Chapter 1

Book1_NewFor those who were never satisfied
to be the damsel of another’s tale.

⁃ ◇ ❖ ◇ ⁃

There is an ancient ash,
there upon a rolling hill,
‘bove a winding road,
‘midst a peaceful field,

none know how long it stood,
does seem ‘tis always been,
old thick ‘n tangled branches,
grown nowhere near such kin,

an’ for that forlorn sentinel,
there sprouted far from home,
the lands and those err born,
were ever named Ashton…

– Ballad of Adel Ashton, 620 E.R.

The Autumn Child

Who is to say if the word of a god can be trusted?  Not I. I’ve met but the one, and am most hopelessly biased on the subject.  Still, to have walked in such circles, to have seen such things with one’s own eyes, it is not unreasonable to confirm the basics, and take a great deal more on well-earned faith.

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Chapter 2

The Twins yet rise fair and tall,
‘bove valley deep and river swell,
there stand astride great Avrale,

named for queens each first and last,
we shall not falter – they shall not pass,
so doth endure good Avrale.

– The Twins Stand, 20 B.E.

The Twins Pass

CloisterChapter2

The sun hung low in the west, kissing the peak of Mount Navi, and the day was lost.  Laurel’s horse trod laboriously through the orchard grounds that buffered his destination from the wider world.  The cloister complex he sought was at last in sight, nestled at the end of one of the many branching twisting valleys from which Avrale took her name.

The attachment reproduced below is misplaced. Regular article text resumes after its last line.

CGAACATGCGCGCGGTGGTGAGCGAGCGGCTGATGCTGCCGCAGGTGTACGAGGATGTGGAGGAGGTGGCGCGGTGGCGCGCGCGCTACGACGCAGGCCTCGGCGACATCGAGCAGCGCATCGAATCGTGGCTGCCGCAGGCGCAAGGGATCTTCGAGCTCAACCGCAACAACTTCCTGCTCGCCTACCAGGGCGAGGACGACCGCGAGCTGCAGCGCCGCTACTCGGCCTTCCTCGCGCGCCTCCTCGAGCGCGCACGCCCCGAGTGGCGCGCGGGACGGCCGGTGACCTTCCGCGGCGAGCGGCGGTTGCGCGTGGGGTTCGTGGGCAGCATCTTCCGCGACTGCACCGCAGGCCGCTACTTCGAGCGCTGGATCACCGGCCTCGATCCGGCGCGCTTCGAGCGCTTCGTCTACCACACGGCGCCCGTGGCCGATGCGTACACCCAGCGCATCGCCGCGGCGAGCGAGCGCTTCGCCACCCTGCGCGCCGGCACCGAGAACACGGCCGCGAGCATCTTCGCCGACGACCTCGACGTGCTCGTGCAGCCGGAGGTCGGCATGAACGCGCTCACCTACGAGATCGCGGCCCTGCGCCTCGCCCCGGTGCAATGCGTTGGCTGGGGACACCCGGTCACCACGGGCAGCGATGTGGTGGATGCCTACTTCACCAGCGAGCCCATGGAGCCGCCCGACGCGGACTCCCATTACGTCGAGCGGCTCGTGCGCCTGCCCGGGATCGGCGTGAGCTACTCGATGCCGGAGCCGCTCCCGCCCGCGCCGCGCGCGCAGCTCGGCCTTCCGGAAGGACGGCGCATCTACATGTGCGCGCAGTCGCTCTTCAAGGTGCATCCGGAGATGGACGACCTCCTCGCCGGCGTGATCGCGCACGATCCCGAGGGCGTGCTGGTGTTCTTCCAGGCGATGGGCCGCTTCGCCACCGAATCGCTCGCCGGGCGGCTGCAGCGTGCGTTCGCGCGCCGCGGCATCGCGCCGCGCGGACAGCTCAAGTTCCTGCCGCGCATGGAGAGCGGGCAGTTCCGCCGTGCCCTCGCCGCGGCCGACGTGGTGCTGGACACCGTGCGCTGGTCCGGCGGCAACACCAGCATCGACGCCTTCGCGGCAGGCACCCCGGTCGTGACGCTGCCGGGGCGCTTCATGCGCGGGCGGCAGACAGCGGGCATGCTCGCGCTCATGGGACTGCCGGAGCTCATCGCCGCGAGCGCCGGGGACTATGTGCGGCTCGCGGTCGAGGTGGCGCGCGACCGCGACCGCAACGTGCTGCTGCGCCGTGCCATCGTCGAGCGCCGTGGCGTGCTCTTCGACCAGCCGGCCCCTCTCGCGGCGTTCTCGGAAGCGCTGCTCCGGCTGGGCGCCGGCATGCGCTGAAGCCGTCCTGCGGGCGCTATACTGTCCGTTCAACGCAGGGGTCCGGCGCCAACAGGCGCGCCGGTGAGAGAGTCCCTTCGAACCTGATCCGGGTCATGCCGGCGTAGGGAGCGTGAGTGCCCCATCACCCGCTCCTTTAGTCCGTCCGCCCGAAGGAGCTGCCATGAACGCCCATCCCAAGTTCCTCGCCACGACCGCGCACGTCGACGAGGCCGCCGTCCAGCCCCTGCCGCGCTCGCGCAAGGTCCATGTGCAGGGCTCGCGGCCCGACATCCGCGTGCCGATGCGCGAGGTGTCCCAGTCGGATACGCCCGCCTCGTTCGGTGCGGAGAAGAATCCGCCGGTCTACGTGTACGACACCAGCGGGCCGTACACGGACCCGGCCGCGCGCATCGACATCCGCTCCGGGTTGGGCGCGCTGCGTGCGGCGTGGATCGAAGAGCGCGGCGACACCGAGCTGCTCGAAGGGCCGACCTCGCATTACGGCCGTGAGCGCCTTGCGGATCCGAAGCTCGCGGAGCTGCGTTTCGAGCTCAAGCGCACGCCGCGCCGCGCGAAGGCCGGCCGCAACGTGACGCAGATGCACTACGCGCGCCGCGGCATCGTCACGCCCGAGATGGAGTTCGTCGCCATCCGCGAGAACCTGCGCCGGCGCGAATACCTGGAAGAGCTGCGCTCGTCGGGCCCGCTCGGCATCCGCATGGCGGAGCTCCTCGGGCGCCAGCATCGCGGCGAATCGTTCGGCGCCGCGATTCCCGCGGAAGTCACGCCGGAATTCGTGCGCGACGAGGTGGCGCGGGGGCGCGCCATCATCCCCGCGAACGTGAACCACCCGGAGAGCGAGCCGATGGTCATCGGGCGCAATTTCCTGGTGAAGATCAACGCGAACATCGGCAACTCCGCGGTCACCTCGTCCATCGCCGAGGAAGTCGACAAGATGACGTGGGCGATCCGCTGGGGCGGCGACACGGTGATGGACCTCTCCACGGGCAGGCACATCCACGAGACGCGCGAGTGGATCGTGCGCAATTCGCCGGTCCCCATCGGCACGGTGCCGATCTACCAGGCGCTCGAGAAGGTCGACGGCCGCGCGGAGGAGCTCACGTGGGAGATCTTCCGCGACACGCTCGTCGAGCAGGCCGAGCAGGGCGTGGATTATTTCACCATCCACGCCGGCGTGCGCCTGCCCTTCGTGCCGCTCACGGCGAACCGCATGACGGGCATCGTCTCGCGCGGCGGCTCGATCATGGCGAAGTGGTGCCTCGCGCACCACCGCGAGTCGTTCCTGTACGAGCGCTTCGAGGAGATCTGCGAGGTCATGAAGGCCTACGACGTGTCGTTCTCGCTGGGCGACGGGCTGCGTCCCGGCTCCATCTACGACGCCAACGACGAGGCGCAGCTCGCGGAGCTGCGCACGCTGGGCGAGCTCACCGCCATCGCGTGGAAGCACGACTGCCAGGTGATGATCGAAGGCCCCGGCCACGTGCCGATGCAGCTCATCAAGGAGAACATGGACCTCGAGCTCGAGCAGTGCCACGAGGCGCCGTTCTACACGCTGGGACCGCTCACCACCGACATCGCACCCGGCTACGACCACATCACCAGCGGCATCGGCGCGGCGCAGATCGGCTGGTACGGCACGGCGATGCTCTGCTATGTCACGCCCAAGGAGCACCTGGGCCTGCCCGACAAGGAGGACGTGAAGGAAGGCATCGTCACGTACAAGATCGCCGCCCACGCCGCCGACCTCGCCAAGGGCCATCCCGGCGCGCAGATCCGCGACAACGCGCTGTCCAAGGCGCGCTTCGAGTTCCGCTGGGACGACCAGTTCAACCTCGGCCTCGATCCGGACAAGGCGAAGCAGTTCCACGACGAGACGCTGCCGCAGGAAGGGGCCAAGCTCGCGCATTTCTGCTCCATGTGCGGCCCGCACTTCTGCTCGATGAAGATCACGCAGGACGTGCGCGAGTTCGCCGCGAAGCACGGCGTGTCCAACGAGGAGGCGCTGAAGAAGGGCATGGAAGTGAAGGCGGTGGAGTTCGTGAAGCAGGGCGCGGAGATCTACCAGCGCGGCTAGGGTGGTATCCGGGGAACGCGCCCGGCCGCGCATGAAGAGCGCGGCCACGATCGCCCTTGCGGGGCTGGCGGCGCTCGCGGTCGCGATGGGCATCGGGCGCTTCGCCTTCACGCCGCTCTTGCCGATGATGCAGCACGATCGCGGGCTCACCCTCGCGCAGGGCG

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Chapter 3

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High atop that Broken Hill,
‘bove shining waters calm ‘n still,
strong noble walls there defend,
lines of kings of varied kin,

‘n though lineages were broken,
of all the same shall be spoken,
fair ‘n true rulers be they all,
O’ venerable keepers of Avrale.

– old folk song of Avrale, circa 300 E.R.

The Castle on the Broken Hill

Jovan 10th, 636 E.R.

From daybreak it was a quiet five hours from the High Pass Lodge to the village of Brokhal.  It was a large village, sprawled lazily across a broad deep valley basin.  Brokhal would not at a glance be mistaken for a capital city, though it was. What it lacked in density, or elaborate architecture typical of such places, it made up for in sheer land area, and a serene meandering quality not easily gaged from the main road.  Not that any of the four travelers were looking.  Laurel and Horence were well acquainted with the sight, and the twins for the most part slept.  Permitting those hours to be quiet.

Laurel had worried when the girls again insisted to sit on the front of the coach, and had attempted himself to slip into the back.  He thought better of it after a very cross look from Horence, and sat instead opposite him with the twins nestled between.  To their mutual relief the two had huddled up together, and promptly returned to slumber.  

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Chapter 4

Twas a daughter of moonlight,
a girl born of winter frosts,
to fleet step ‘n quick bow,
a prince’s heart was lost,

she would not have him,
O’ prince of summer glades,
nor Sylvan Lords permit,
such a union to be made…

– Collected Folklore, Book II, Mercu Peregrine 642 E.R.

Lessons & Stories